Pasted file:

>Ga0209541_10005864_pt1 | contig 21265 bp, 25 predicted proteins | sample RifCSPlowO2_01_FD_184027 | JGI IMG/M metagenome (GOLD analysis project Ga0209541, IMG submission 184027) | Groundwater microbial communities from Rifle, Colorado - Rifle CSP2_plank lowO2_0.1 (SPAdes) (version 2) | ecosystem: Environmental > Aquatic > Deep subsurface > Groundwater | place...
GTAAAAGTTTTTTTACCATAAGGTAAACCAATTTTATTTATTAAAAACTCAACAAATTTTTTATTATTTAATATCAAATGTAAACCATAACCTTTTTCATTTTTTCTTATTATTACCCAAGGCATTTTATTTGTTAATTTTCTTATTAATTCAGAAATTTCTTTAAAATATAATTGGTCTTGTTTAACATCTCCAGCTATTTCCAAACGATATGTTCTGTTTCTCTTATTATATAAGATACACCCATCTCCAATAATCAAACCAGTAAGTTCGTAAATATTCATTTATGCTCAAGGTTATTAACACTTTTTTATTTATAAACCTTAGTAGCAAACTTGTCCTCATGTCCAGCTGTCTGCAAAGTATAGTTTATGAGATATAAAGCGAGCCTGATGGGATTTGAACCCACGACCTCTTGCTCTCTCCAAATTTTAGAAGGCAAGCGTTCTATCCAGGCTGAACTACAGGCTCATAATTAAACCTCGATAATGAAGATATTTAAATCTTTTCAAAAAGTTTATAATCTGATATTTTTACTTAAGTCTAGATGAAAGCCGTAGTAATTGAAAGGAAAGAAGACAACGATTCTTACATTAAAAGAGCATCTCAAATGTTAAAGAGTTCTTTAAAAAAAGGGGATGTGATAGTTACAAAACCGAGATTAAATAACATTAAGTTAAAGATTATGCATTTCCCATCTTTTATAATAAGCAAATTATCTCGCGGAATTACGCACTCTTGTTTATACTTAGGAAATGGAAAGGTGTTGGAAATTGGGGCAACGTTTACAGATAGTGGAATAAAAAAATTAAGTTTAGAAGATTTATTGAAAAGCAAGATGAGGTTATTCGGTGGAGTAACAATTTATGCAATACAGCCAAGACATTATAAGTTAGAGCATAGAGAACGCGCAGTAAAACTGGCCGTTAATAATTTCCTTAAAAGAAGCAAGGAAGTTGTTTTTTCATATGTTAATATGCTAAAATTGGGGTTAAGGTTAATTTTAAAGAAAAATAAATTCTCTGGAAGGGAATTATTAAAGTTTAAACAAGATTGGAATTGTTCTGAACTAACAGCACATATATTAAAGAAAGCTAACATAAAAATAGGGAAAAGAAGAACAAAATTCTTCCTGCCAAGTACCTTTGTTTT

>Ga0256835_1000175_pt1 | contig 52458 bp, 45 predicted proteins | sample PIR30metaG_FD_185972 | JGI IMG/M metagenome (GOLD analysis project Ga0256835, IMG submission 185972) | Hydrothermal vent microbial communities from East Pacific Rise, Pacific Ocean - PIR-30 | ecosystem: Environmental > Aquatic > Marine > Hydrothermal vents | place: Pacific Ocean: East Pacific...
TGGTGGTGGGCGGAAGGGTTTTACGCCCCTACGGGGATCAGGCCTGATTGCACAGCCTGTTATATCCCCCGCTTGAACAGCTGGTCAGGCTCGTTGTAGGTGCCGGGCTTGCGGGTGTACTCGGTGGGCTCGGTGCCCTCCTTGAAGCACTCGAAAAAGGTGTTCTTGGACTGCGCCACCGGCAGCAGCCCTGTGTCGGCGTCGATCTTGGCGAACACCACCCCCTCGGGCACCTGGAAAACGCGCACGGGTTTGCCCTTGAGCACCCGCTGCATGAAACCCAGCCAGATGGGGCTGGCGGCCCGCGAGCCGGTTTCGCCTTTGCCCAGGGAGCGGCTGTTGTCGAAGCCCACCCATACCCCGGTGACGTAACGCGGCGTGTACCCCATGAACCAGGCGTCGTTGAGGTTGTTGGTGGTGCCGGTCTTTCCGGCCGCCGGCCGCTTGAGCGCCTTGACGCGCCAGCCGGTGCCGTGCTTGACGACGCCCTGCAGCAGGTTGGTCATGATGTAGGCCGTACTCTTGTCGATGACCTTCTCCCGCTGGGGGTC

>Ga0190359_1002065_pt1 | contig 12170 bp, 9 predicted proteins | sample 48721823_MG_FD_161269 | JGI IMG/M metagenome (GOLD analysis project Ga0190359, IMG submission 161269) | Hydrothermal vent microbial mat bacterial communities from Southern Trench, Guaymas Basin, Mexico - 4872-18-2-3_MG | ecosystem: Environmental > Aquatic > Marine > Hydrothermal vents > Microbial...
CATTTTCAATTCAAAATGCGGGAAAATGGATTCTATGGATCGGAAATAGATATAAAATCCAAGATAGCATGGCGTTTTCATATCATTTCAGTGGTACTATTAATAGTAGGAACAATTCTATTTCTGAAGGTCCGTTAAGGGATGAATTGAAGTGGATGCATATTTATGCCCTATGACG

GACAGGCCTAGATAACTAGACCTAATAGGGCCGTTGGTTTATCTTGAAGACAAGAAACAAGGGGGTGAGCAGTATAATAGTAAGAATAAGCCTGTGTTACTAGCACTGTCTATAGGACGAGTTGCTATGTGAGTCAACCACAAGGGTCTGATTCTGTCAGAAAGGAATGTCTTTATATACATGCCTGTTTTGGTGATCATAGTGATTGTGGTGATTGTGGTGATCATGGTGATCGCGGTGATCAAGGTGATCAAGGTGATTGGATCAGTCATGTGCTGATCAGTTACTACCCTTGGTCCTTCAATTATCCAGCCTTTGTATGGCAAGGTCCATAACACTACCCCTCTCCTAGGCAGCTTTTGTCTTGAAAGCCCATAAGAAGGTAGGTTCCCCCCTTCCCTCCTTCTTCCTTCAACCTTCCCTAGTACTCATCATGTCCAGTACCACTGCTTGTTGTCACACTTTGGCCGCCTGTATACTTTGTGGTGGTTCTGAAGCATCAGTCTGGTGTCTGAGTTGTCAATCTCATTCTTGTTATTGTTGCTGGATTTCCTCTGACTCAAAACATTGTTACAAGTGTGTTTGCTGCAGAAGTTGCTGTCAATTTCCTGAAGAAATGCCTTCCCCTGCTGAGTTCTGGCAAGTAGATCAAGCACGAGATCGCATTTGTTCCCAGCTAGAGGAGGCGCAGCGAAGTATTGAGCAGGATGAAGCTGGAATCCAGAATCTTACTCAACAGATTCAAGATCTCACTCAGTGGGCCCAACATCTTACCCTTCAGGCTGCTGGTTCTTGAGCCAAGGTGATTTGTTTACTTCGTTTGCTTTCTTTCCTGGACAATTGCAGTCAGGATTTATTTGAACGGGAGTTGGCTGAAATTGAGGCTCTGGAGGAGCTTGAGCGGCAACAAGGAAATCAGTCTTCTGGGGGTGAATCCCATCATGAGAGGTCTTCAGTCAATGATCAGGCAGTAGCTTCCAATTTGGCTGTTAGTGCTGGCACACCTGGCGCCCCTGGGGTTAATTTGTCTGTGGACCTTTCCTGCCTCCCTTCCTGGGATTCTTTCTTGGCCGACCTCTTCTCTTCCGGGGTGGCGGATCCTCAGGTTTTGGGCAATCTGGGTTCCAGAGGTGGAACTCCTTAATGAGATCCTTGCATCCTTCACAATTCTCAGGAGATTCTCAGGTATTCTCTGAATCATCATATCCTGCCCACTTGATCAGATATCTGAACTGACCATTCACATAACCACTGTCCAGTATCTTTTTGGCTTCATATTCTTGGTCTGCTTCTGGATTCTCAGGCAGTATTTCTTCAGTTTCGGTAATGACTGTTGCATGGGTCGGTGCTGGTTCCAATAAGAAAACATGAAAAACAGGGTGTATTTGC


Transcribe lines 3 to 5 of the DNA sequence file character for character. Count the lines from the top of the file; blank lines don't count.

>Ga0256835_1000175_pt1 | contig 52458 bp, 45 predicted proteins | sample PIR30metaG_FD_185972 | JGI IMG/M metagenome (GOLD analysis project Ga0256835, IMG submission 185972) | Hydrothermal vent microbial communities from East Pacific Rise, Pacific Ocean - PIR-30 | ecosystem: Environmental > Aquatic > Marine > Hydrothermal vents | place: Pacific Ocean: East Pacific...
TGGTGGTGGGCGGAAGGGTTTTACGCCCCTACGGGGATCAGGCCTGATTGCACAGCCTGTTATATCCCCCGCTTGAACAGCTGGTCAGGCTCGTTGTAGGTGCCGGGCTTGCGGGTGTACTCGGTGGGCTCGGTGCCCTCCTTGAAGCACTCGAAAAAGGTGTTCTTGGACTGCGCCACCGGCAGCAGCCCTGTGTCGGCGTCGATCTTGGCGAACACCACCCCCTCGGGCACCTGGAAAACGCGCACGGGTTTGCCCTTGAGCACCCGCTGCATGAAACCCAGCCAGATGGGGCTGGCGGCCCGCGAGCCGGTTTCGCCTTTGCCCAGGGAGCGGCTGTTGTCGAAGCCCACCCATACCCCGGTGACGTAACGCGGCGTGTACCCCATGAACCAGGCGTCGTTGAGGTTGTTGGTGGTGCCGGTCTTTCCGGCCGCCGGCCGCTTGAGCGCCTTGACGCGCCAGCCGGTGCCGTGCTTGACGACGCCCTGCAGCAGGTTGGTCATGATGTAGGCCGTACTCTTGTCGATGACCTTCTCCCGCTGGGGGTC

>Ga0190359_1002065_pt1 | contig 12170 bp, 9 predicted proteins | sample 48721823_MG_FD_161269 | JGI IMG/M metagenome (GOLD analysis project Ga0190359, IMG submission 161269) | Hydrothermal vent microbial mat bacterial communities from Southern Trench, Guaymas Basin, Mexico - 4872-18-2-3_MG | ecosystem: Environmental > Aquatic > Marine > Hydrothermal vents > Microbial...